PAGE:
5. Letters of recommendation. Applicants must identify three people who are familiar with the applicant’s work and provide contact info for these references. The contact info will be entered into the application, and SOM will contact the references and ask them to submit letters of recommendation on behalf of the applicant. Letters should preferably come from faculty members or other professionals who are in a position to comment on the applicant’s aptitude for independent research and motivation for applying to the program.
6. International students whose native language is not English are required to complete the Test of English as a Foreign Language (TOEFL) or International English Language Testing System (IELTS). When taking the exam, applicants should request official scores be reported to Institution Code 5316 (the Department Code is not necessary). To report official IELTS test scores, please include the Test Report Form (TRF) verification number on the application. Scores must be received before the application deadline. The TOEFL requirement is waived for students who have studied at a university within the U.S. or if you received your degree from an institution where English was the primary language of instruction. Students who studied in Puerto Rico do NOT have to submit a TOEFL score. All transcripts, letters of recommendation, and parts of the Admissions application must be in English. The approved transcript service for use by international students is WES.
7. Additional material. There is an option for uploading additional information including a description of any special considerations or additional documents that may support your application.
8. Application fee. Fee waivers are available for applicants who are U.S. Citizens or permanent residents of the U.S. and meet additional eligibility criteria as described in part below. These include: 1) military service, 2) low income status, and 3) participation in programs such as the Johns Hopkins Basic Science Institute Summer Internship Program including the NeuroSIP and Kavli SIP programs, Johns Hopkins Doctoral Diversity Program, Johns Hopkins Post-Baccalaureat Research Education Program (PREP), Johns Hopkins Neuroscience Scholars Program, Meyerhoff Scholarship Program, Minority Access Research Careers (MARC), Minority Access Research Support Program (RISE), attendance at ABRCMS or SACNAS, or attendance at a Neuroscience Outreach Program, among others.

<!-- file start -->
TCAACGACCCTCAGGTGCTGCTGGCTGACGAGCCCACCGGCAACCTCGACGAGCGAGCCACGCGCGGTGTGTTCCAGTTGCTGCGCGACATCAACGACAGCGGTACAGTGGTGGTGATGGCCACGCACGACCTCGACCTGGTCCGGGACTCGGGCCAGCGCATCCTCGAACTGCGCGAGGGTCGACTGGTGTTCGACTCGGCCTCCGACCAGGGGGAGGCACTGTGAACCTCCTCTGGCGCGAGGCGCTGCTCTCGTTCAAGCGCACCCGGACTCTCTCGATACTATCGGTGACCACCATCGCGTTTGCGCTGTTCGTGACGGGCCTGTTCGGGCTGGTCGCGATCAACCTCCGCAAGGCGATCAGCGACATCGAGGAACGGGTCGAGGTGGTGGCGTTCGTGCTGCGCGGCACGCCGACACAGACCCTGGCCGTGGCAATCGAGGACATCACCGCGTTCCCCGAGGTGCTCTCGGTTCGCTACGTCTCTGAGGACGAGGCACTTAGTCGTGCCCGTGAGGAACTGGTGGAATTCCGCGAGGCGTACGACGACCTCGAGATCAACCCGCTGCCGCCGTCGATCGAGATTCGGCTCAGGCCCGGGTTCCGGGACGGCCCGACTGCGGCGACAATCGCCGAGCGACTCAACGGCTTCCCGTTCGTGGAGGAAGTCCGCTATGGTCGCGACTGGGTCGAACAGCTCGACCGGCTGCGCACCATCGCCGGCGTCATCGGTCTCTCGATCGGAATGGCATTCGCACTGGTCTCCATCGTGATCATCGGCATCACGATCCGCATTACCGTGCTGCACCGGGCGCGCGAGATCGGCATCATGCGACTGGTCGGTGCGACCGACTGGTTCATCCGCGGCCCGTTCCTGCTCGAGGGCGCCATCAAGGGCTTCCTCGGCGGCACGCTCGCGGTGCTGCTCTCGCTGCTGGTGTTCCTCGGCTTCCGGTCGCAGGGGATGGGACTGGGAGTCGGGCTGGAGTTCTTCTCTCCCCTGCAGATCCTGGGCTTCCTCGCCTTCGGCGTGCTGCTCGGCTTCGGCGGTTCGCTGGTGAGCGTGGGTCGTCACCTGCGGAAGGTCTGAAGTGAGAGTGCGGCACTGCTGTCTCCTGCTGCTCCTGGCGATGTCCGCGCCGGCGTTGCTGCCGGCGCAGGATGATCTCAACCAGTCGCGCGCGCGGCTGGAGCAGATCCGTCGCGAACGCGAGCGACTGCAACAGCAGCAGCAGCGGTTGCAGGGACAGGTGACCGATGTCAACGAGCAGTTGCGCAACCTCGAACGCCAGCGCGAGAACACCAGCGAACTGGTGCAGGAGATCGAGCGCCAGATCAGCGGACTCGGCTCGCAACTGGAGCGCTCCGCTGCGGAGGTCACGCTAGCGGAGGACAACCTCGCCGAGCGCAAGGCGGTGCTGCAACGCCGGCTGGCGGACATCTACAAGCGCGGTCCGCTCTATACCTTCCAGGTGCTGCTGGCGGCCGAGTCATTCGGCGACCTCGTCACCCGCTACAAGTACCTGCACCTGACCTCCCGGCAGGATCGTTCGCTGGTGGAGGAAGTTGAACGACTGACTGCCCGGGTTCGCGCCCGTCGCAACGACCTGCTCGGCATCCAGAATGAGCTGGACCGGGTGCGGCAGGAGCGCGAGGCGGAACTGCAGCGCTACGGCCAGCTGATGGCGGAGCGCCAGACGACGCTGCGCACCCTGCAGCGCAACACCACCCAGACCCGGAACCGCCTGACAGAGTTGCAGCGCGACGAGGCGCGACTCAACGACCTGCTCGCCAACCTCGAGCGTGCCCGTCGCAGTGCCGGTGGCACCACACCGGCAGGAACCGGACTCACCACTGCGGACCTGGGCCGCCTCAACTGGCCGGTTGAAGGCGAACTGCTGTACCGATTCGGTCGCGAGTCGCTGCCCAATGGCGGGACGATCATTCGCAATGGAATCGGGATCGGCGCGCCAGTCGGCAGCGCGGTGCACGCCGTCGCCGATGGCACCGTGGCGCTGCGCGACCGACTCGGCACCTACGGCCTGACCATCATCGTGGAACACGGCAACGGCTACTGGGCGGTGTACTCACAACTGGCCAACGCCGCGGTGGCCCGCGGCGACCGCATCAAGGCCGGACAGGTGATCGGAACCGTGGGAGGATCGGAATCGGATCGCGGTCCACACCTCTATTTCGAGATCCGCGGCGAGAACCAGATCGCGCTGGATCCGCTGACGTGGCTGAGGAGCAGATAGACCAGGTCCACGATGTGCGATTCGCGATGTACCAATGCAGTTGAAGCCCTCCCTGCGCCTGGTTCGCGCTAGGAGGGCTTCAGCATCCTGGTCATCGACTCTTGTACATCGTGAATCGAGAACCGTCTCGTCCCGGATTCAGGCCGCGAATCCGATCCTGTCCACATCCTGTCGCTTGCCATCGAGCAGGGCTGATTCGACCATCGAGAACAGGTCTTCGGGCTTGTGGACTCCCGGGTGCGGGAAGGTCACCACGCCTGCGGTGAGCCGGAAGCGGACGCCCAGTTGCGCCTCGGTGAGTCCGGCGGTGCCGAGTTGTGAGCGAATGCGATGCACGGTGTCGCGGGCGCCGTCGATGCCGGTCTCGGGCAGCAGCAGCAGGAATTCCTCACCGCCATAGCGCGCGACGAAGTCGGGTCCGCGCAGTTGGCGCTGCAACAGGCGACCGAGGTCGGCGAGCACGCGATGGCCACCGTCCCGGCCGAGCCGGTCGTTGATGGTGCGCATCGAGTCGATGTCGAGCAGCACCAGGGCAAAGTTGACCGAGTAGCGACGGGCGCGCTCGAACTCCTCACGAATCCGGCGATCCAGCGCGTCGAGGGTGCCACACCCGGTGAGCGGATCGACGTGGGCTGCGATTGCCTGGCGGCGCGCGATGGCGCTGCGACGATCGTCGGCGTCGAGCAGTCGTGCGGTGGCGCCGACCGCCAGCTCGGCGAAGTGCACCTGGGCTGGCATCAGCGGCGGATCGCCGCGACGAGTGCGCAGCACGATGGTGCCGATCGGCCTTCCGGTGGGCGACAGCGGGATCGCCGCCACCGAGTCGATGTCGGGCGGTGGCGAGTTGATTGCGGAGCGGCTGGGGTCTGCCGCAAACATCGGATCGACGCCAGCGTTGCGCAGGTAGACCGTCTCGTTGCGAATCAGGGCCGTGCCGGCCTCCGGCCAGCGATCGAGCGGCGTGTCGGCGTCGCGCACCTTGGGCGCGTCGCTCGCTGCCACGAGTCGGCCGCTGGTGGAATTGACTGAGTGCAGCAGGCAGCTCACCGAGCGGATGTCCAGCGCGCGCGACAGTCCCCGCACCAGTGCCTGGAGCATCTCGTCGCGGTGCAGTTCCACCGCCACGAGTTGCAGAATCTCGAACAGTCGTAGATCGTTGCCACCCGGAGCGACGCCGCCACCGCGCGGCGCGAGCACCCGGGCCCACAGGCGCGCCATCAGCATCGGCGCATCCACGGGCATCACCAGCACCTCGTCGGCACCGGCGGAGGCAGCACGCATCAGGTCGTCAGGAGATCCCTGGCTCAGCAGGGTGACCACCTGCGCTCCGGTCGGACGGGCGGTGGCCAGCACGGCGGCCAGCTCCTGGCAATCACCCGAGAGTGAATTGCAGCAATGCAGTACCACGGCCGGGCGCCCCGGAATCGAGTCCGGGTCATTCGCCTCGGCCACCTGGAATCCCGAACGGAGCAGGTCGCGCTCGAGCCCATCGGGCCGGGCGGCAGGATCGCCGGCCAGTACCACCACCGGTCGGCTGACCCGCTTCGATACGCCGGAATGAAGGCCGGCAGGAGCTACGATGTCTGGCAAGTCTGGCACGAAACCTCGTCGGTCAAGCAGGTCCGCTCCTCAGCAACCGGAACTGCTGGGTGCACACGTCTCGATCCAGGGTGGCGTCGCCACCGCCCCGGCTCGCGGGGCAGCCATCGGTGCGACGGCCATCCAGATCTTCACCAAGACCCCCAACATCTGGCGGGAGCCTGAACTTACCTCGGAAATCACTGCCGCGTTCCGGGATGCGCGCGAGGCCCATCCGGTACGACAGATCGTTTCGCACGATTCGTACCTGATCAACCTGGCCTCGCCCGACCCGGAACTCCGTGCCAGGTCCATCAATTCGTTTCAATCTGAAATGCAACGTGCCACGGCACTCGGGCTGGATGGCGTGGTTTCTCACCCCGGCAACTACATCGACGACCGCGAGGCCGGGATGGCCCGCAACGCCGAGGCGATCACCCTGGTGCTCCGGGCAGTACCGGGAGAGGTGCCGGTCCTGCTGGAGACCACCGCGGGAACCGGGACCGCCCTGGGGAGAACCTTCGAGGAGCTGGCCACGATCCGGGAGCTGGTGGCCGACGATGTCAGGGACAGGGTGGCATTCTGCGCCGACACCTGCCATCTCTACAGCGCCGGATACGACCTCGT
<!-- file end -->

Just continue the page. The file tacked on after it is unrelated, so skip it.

For a complete description of the fee waiver process, please see the Application Fees and Fee Waiver Instructions on the On-Campus Admission website.
All students accepted into the Neuroscience Training Program will receive a living allowance in the form of a stipend, full tuition waiver, and health and dental insurance. Funding for International students is more limited as only U.S. citizens, non-citizen nationals, and U.S. permanent residents are eligible for U.S. NIH funding. International students who apply for and receive outside support for their graduate education often exhibit the characteristics of successful applicants to our program. Although not required, it can be advantageous for international students to secure such funding.
Inquiries regarding the program and its admissions requirements: email@example.com
The deadline for submission of completed applications including letters of recommendation is December 1, 2023. NOTE that this is an earlier deadline than for other graduate programs at Johns Hopkins School of Medicine.
The neuroscience program will host an interview event February 1-2, 2024. Attending the interview event is by invitation only.
All candidates will be notified of the Admissions Committee's decision by April 15, 2024. All Johns Hopkins graduate students will undergo criminal background checks as is the policy of the School of Medicine.
We recognize that it can be financially burdensome to relocate to a new city to attend a PhD program. Students who are admitted to PhD programs at JHU can apply to receive a $1500 need-based grant to offset the costs of relocating to JHU. These grants provide funding to a portion of incoming students who, without this money, may otherwise not be able to afford to relocate to JHU for their PhD program. This is not a merit-based grant. Applications will be evaluated solely based on financial need. For more information, visit the Office of the Provost webpage on Need-based Relocation Grants for Incoming PhD Students